Despite continued news about how the IRS targeted conservative and Tea Party groups leading up to President Obama's re-election and the possibility that former tax official Lois Lerner could be imprisoned by the House for contempt, the Big Three TV networks have dropped the scandal like it never happened.
What happened? According to the conservative media watchdog, when a Democratic report was issued in June 2013 suggesting that liberal groups were targeted equally by the IRS, the major media gave up coverage, even though that report was widely rejected, even by Treasury's inspector general.
Since then, the House Committee on Oversight and Government Reform voted along party lines to recommend that the full House hold Lerner in contempt. A Roll Call report even suggested that the House, after voting, could imprison her.
“The reality is that after this report, the broadcast networks essentially stopped covering the IRS scandal, as if all reasonable observers now agreed it was over,” said MRC’s study about the partisan report suggesting Democrats were equally targeted. “Even as the investigation uncovered new evidence affirming that conservatives were uniquely targeted, and as evidence mounted that the IRS was stonewalling congressional efforts to uncover the truth, ABC, CBS and NBC maintained an almost-absolute moratorium on news about the scandal,” wrote MRC’s Research Director Rich Noyes.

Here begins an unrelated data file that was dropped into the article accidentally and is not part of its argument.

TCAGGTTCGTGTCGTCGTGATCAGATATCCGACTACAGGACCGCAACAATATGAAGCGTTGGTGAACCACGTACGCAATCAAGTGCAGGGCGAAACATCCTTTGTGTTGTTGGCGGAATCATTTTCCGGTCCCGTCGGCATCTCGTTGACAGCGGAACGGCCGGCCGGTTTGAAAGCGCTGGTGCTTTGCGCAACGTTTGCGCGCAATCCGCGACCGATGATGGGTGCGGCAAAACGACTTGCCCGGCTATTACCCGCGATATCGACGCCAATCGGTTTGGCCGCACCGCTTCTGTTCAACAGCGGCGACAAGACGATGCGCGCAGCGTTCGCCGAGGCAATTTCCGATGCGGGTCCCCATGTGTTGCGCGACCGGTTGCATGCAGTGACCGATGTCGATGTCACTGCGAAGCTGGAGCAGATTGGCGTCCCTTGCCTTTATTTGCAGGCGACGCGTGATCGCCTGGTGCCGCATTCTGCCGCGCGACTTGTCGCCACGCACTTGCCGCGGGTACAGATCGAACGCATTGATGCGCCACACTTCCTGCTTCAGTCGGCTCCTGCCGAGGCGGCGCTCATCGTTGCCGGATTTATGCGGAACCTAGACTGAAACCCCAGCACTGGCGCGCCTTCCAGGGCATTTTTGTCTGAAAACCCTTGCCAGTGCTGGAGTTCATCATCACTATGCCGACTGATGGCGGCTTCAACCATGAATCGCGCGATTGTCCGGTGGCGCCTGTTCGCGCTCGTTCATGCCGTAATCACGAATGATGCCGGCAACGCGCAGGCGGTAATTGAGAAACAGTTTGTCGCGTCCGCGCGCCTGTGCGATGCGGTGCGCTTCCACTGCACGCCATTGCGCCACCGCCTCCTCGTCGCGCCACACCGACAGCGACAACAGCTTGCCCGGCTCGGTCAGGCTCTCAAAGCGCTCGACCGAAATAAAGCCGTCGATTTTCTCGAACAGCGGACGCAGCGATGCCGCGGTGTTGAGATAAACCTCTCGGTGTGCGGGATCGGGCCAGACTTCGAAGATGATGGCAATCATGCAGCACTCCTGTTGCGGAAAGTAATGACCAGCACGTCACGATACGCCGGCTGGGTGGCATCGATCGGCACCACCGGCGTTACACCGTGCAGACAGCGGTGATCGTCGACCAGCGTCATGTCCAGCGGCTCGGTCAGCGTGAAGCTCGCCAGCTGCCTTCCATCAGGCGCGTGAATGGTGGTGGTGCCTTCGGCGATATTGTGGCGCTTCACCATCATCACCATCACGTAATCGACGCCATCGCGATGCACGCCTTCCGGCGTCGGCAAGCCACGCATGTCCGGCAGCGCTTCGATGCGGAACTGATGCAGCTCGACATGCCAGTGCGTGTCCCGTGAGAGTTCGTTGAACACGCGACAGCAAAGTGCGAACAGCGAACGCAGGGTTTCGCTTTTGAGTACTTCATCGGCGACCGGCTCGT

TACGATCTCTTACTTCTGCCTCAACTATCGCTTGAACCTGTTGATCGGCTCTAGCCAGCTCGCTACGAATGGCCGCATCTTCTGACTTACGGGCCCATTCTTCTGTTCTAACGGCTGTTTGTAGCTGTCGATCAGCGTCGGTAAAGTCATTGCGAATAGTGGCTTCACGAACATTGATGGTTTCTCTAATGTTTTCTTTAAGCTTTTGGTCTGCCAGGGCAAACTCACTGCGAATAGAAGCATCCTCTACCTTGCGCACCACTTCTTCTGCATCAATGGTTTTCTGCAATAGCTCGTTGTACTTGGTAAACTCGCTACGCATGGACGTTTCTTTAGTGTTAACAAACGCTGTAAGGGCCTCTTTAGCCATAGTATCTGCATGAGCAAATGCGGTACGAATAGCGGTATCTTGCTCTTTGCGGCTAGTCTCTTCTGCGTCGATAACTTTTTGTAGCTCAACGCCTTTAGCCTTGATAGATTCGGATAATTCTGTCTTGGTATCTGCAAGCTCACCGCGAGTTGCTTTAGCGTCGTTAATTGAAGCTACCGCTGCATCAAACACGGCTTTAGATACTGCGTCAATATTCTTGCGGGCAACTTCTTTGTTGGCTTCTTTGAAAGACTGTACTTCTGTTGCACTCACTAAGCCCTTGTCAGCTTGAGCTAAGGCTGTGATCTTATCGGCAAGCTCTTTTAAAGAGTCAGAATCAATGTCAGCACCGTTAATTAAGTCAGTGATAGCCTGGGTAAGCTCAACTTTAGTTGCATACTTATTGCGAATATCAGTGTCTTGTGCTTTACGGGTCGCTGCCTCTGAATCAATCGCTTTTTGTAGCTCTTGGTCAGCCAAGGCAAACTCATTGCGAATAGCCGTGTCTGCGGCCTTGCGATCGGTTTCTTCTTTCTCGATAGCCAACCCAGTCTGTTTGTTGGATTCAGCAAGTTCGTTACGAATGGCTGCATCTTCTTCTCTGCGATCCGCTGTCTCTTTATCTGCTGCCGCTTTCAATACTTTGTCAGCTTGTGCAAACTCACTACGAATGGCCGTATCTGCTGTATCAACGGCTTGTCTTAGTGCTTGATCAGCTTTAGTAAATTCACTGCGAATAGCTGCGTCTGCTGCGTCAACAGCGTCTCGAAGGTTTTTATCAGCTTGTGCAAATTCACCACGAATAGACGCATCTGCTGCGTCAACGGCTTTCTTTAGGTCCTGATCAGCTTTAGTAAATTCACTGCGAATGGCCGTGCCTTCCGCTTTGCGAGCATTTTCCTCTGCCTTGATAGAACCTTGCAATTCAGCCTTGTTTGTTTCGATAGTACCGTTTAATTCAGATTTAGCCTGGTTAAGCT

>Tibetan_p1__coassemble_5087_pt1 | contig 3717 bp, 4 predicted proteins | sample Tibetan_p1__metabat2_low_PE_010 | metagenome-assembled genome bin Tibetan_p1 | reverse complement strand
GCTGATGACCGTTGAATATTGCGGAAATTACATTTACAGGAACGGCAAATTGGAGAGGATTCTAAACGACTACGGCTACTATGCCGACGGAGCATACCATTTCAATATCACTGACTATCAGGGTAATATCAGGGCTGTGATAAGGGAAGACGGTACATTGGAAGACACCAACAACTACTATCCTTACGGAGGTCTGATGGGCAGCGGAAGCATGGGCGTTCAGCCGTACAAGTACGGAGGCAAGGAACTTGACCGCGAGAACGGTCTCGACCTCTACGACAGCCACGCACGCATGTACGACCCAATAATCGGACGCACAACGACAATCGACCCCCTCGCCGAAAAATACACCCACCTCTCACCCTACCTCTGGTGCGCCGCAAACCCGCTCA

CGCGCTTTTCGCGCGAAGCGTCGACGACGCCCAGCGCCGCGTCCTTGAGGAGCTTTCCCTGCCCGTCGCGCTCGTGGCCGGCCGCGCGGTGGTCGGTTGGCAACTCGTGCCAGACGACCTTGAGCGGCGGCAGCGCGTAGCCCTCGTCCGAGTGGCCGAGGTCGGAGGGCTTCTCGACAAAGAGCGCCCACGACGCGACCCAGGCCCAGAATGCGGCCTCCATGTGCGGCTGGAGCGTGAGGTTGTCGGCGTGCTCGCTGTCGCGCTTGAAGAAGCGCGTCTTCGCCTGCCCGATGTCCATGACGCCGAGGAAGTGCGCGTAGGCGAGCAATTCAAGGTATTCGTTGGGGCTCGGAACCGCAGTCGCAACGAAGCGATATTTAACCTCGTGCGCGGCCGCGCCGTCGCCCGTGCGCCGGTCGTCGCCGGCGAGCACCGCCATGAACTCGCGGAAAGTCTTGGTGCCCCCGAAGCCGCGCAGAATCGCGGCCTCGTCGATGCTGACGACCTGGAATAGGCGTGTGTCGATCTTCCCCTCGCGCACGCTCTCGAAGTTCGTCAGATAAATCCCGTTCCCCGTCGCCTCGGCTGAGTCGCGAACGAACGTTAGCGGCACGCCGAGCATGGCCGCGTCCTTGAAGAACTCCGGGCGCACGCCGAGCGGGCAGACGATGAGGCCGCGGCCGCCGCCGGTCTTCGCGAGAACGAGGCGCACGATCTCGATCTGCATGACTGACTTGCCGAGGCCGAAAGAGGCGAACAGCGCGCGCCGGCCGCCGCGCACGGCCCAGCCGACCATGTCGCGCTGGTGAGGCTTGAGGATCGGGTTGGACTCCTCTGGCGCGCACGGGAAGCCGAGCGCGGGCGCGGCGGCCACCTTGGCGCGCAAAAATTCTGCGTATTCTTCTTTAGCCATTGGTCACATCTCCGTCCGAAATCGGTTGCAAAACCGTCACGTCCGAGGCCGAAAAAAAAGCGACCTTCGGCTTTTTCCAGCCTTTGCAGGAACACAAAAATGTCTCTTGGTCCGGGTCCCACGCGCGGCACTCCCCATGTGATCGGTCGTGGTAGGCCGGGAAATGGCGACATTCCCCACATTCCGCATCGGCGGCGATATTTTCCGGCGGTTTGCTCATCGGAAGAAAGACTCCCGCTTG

He suggested that when the House votes as early as this week to hold Lerner in contempt, that the networks get back on the story.
“That occasion is as good a time as any for the broadcast networks to remedy this egregious bias by omission, and tell viewers about all of the damning developments in the story since the Big Three last provided real coverage of the IRS’s scandalous treatment of conservative groups,” wrote Noyes.
What’s more, today the House Ways and Means Committee, which has also led a probe into the affair, will quiz IRS officials on the scandal and the 2013 return season.
“The IRS has a long way to go in restoring public trust after the unprecedented targeting scandal,” said Rep. Charles W. Boustany, Louisiana Republican and chair of the committee's oversight panel.Paul Bedard, the Washington Examiner's "Washington Secrets" columnist, can be contacted at firstname.lastname@example.org.